As competition in the binary options space heats up, brokers are offering additional products that boast 50% to 500% payouts. While product structures and requirements may change, risk and reward is always known at the trade's outset, allowing the trader to potentially make more on a position than they lose. Of course, an option offering a 500% payout will be structured in such a way that the probability of winning the payout is very low.


Better-than-average returns are also possible in very quiet markets. If a stock index or forex pair is barely moving, it's hard to profit, but with a binary option the payout is known. If you buy a binary option at $20, it will either settle at $100 or $0, making you $80 on your $20 investment or losing you $20. This is a 4:1 reward to risk ratio, an opportunity which is unlikely to be found in the actual market underlying the binary option. 
As banking is perhaps the most crucial factor as it is the most used feature in binary options trading, it is imperative that there is a decent selection of deposit and withdrawal options available for clients. For deposits, Option Financial Markets offers a variety of choices including credit cards, multiple eWallets and bank wire. Funds are readily available in the trader’s account balance most often within minutes of the deposit, which allows them access immediate trading. Personal information is guaranteed utmost security thanks to communication via SSL technology. Users are always able to contact OFM support at any time if they need assistance with their financial dealings.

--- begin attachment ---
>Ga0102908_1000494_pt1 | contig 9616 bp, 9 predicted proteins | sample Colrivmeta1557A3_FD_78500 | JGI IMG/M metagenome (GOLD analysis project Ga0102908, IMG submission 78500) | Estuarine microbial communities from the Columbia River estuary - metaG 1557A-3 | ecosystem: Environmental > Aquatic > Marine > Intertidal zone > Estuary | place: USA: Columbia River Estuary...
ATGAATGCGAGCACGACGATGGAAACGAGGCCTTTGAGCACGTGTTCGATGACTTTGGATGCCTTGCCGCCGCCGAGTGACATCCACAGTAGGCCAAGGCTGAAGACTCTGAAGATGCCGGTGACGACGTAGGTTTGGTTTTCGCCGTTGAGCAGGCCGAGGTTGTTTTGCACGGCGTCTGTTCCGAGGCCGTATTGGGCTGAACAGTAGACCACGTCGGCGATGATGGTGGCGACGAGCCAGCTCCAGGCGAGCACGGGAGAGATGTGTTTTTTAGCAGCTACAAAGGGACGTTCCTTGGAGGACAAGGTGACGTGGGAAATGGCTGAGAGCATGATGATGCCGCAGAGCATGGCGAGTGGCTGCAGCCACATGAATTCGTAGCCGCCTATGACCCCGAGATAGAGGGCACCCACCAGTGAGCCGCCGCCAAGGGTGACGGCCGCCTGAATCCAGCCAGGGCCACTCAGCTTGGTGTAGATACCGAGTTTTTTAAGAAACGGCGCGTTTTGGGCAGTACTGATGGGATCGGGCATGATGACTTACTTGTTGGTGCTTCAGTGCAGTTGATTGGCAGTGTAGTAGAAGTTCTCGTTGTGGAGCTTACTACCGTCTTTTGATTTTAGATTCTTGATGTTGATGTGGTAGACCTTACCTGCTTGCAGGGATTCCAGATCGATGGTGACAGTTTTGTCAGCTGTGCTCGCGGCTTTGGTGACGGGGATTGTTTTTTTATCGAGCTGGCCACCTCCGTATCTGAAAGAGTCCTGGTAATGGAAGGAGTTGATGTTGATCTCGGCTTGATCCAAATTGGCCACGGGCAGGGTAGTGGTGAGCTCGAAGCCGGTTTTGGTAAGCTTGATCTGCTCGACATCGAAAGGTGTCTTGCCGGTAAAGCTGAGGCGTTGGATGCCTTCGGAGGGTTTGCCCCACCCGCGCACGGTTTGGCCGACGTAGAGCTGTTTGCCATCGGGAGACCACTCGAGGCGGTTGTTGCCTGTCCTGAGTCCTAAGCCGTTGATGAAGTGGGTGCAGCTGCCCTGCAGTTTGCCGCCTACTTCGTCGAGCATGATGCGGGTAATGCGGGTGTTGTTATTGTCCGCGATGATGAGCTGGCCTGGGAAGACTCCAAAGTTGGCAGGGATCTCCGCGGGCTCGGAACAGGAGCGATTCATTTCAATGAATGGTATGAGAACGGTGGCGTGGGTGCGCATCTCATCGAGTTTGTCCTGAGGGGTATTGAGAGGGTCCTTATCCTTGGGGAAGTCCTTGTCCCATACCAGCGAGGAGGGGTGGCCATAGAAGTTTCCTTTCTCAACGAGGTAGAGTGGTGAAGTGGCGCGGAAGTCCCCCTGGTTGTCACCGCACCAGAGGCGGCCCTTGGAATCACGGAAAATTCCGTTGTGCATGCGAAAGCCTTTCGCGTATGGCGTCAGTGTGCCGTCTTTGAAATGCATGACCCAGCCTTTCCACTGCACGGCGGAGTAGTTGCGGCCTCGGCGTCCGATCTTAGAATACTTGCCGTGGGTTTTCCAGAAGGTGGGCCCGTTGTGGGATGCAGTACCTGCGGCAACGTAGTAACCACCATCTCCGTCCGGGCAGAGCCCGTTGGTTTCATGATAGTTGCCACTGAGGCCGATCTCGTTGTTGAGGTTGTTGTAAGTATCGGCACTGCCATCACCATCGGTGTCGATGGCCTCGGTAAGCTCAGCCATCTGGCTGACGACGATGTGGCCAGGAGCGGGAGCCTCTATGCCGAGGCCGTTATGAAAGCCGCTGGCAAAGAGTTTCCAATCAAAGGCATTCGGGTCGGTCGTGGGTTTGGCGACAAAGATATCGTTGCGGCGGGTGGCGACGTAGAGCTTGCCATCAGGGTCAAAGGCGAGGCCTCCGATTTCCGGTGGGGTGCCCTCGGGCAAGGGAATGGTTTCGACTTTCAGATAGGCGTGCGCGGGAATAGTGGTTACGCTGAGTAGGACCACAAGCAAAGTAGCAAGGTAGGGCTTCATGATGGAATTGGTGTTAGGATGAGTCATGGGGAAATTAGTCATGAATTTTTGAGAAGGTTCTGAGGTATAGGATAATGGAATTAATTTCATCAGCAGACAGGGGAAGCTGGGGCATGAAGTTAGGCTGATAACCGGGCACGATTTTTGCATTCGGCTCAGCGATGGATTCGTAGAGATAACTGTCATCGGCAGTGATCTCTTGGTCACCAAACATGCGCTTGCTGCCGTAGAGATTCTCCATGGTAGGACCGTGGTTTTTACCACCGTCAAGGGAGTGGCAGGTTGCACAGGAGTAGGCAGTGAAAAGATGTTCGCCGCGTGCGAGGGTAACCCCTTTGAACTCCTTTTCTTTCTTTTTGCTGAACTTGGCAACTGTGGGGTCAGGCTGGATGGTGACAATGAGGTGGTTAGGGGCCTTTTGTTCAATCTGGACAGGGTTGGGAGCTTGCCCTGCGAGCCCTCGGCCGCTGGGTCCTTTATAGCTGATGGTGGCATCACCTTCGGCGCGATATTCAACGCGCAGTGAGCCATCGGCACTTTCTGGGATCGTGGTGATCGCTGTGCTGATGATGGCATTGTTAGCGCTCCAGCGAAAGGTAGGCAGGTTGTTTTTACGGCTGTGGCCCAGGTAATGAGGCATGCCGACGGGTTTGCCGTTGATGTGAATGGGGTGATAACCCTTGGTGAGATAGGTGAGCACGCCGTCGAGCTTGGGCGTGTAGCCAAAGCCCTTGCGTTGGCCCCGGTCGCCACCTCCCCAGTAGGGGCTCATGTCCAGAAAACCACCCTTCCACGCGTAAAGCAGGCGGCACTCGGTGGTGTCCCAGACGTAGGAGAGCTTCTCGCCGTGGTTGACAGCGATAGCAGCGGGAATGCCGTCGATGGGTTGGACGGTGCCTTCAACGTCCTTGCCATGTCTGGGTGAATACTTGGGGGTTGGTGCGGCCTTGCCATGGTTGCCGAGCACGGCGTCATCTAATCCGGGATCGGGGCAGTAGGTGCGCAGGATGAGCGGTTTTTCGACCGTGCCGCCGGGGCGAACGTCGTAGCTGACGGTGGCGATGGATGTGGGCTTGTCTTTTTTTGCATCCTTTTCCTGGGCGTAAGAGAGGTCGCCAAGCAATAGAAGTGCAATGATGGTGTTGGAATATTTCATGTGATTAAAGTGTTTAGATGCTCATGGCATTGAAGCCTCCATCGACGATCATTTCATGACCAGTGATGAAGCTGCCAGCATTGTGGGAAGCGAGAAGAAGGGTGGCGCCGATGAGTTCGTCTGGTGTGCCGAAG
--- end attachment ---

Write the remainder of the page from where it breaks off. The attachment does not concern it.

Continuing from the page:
A binary option is a financial exotic option in which the payoff is either some fixed monetary amount or nothing at all.[1][2] The two main types of binary options are the cash-or-nothing binary option and the asset-or-nothing binary option. The former pays some fixed amount of cash if the option expires in-the-money while the latter pays the value of the underlying security. They are also called all-or-nothing options, digital options (more common in forex/interest rate markets), and fixed return options (FROs) (on the American Stock Exchange).[3]
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